You could never fault Mike Schur for a lack of ambition. After co-creating two of the best sitcoms of the past decade (Parks & Recreation and Brooklyn Nine-Nine) he could have relaxed a bit, or at least made another show about lovable public servants (as long as we're not talking about those contemptible librarians). Instead, he made a sitcom about the very nature of good and evil, which from its first episode creates an entirely new mythology about how the afterlife works. And because it's from Mike Schur, it not only works, but manages to be funny and heartwarming at the same time.
Kristen Bell stars as Eleanor, an averagely awful person who accidentally winds up in The Good Place, the part of the afterlife reserved for only the smallest percentage of truly good and selfless human beings. The early episodes of the season focus on Eleanor's attempts to hide her illegitimate status from the architect of The Good Place (Ted Danson, in the role he was born to play as a celestial being who finds every human activity fascinating) while working with Chidi (William Jackson Harper) an ethics professor who tries to help her understand what it means to be a 'good' person. While there's a lot of great jokes contained in that premise, the show quickly detonates it, setting up new, more complicated conflicts that are only just starting to play out. It's unclear if The Good Place will have the longevity of Schur's other sitcoms, but after only ten episodes it can sit comfortably alongside them as a pinnacle of the form.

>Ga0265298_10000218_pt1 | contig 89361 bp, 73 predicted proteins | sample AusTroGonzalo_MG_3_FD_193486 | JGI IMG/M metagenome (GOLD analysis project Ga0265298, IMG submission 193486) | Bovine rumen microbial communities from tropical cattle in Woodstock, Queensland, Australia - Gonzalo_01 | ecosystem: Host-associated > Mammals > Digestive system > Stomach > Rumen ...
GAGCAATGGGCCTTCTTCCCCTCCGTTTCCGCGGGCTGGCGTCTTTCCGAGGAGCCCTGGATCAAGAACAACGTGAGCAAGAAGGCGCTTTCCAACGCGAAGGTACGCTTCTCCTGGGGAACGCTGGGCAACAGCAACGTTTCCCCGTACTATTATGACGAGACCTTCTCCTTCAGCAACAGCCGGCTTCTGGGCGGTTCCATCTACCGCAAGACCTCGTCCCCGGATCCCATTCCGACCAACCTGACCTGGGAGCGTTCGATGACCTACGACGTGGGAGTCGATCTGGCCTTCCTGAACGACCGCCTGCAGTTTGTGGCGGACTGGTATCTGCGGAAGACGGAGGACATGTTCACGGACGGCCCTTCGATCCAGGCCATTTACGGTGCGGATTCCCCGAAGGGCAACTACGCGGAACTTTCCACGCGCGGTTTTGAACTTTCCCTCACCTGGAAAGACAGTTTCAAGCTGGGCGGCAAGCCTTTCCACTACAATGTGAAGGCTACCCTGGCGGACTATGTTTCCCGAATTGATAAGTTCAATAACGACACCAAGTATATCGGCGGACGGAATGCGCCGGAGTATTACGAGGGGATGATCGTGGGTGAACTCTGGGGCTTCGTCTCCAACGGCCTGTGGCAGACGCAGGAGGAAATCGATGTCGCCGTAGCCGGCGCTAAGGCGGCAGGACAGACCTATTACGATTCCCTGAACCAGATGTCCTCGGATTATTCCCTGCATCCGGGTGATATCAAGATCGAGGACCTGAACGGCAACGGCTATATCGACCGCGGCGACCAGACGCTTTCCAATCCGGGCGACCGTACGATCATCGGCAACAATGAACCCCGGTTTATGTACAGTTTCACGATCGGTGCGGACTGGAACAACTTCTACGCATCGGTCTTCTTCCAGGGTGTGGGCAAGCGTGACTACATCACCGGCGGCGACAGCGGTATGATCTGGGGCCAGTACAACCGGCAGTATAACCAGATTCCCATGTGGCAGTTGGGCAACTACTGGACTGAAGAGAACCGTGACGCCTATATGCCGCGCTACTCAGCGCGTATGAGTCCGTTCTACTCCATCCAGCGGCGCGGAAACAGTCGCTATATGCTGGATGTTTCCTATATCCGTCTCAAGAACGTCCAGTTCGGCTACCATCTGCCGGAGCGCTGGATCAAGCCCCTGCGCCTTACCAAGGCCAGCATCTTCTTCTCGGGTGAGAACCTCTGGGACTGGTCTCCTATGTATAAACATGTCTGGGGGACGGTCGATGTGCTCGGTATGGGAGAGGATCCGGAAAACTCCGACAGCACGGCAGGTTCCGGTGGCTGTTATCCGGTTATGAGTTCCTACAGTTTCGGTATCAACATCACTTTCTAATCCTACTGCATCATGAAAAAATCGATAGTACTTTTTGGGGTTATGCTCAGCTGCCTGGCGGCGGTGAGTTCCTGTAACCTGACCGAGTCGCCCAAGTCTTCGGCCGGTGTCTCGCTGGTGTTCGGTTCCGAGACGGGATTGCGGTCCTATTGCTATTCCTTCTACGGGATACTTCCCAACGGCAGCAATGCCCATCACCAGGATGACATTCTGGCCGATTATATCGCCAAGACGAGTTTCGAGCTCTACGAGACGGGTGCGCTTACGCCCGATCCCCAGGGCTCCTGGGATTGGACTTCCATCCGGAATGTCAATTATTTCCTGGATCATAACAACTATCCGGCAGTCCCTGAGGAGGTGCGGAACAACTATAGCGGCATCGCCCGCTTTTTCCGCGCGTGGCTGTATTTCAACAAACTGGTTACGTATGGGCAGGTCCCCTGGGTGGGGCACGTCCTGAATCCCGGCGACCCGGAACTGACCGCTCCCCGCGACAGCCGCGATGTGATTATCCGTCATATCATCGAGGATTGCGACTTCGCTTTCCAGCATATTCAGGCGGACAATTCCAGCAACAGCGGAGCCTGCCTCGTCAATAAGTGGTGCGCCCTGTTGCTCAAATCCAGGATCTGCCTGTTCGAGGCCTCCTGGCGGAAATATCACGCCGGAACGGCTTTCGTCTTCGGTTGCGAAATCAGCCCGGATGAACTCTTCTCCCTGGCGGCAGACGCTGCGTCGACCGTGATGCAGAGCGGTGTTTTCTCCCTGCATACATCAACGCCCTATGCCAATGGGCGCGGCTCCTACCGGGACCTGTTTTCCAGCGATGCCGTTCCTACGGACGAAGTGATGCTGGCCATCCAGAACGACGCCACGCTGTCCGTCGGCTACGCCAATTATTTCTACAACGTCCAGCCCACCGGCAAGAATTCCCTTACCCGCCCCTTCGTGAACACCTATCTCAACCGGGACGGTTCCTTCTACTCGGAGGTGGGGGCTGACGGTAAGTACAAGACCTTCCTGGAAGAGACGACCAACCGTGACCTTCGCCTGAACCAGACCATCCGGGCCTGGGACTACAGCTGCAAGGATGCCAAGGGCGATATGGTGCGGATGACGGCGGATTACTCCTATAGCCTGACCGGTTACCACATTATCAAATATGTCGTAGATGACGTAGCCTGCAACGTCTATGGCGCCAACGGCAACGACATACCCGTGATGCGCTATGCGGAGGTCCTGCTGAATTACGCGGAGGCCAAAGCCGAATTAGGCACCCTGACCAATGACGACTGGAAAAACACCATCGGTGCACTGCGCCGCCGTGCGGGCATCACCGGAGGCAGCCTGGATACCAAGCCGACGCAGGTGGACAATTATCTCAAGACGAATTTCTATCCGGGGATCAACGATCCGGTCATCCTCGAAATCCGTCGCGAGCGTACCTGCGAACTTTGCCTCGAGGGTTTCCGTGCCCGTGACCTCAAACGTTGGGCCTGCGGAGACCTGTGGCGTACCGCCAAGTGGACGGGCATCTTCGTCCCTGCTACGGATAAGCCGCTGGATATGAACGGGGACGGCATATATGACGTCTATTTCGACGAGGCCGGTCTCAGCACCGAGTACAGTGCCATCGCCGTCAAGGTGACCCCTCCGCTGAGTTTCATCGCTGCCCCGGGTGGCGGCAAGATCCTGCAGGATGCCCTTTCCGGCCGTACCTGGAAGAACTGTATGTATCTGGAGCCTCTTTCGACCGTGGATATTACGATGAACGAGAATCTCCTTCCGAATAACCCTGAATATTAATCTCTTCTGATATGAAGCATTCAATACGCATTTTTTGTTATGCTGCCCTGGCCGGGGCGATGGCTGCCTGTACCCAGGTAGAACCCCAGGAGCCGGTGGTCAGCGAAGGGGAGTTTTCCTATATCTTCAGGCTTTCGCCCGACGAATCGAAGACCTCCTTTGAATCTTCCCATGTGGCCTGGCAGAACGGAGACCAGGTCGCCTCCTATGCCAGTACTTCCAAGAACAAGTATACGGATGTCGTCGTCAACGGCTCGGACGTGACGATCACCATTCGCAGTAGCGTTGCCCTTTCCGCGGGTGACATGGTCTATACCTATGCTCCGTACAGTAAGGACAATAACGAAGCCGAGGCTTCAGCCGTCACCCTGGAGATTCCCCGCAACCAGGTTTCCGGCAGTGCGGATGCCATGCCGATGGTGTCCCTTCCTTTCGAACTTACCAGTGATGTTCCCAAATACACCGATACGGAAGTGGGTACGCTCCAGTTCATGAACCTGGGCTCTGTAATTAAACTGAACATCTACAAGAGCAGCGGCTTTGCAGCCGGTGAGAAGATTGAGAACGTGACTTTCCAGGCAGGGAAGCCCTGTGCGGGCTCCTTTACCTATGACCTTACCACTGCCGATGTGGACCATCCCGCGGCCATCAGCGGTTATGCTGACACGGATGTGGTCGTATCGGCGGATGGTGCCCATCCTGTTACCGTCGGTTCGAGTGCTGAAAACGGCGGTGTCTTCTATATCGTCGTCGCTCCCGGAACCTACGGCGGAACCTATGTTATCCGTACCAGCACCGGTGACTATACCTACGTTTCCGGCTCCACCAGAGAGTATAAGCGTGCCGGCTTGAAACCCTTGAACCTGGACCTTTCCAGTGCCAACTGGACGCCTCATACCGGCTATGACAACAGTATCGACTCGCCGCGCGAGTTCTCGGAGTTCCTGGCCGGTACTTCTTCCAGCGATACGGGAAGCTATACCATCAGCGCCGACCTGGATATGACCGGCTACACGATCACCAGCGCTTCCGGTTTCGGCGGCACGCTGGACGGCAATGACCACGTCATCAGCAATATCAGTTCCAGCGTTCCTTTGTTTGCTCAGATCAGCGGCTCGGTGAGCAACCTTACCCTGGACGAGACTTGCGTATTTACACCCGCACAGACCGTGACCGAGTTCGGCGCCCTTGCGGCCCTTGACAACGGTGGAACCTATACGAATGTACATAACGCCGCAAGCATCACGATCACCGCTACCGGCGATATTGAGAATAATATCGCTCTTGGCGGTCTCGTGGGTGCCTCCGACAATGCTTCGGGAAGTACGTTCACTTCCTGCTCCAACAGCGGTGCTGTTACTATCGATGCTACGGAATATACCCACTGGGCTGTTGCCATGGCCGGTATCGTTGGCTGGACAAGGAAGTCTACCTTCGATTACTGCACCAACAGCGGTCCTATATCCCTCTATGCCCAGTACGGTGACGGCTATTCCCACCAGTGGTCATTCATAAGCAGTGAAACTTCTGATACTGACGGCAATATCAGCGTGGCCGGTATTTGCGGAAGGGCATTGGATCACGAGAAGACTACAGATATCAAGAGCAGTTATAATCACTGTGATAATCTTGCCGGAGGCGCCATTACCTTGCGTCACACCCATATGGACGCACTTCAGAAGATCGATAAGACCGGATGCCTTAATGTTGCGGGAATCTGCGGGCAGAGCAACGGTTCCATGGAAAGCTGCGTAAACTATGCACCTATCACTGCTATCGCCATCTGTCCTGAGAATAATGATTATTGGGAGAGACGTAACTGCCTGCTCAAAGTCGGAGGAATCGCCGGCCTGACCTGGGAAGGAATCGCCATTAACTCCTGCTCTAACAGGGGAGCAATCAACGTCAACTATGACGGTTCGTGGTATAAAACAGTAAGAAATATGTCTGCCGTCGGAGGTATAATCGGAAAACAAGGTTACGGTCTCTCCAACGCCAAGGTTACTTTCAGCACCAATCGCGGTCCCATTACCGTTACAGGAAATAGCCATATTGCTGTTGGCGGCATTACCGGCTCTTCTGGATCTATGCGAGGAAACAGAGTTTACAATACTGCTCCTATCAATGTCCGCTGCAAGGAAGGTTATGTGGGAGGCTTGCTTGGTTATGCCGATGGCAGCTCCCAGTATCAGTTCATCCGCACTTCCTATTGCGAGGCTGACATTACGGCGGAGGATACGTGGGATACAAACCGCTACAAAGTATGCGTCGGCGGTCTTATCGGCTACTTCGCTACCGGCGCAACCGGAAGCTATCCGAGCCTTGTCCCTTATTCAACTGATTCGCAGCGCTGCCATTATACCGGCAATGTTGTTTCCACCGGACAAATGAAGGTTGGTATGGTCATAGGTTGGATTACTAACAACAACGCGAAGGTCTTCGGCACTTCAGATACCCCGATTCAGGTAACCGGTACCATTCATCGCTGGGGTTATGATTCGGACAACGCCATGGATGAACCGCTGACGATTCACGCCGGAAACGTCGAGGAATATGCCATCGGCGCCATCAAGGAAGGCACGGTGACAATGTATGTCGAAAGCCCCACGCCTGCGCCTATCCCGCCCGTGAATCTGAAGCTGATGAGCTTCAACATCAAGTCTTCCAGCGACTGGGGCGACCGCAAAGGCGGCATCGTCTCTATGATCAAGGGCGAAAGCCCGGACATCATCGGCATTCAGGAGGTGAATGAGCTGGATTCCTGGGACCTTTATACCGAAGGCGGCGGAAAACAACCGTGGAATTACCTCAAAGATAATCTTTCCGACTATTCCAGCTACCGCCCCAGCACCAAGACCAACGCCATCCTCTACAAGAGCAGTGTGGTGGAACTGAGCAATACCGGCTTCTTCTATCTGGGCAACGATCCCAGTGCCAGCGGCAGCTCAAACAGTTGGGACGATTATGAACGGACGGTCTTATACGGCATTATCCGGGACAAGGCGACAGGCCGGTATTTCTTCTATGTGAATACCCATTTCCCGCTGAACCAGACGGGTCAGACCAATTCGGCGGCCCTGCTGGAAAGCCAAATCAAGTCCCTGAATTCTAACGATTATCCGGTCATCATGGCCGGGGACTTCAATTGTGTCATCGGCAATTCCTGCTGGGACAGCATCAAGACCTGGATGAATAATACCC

Standout Episode: "Most Improved Player", in which the rules of The Good Place are called into question, Ted Danson and Kristen Bell make talking at a table into electrifying television, and we get a first hint of The Bad Place.
3. Better Call Saul (AMC)
By the end of its first season, Better Call Saul had justified its right to exist as a separate entity by showing that there was a compelling story to be told about how well-meaning but morally flexible Jimmy McGill (Bob Odenkirk) became Breaking Bad's criminal lawyer (in every possible sense) Saul Goodman. By the end of its season second, that story became almost too much to bear, as McGill's transformation became a slow-motion tragedy endangering the lives of the people he cares about the most. That's largely due to Odenkirk's charismatic central performance and his ability to be both sincere and cynical at the same time, but also creators Vince Gilligan and Peter Gould's willingness to let their story unfold at its own pace. We still haven't really met Saul, and we still might not by the end of the upcoming third season, but taking such a long time still doesn't feel excessive. This story is going to take as long as it needs to, and I am happy to be along for the ride, even as I dread the destination.
Standout Episode: "Nailed", a great showcase for Michael McKean as Jimmy's brother Chuck, who spends the episode trying to uncover one of Jimmy's schemes, with dire consequences.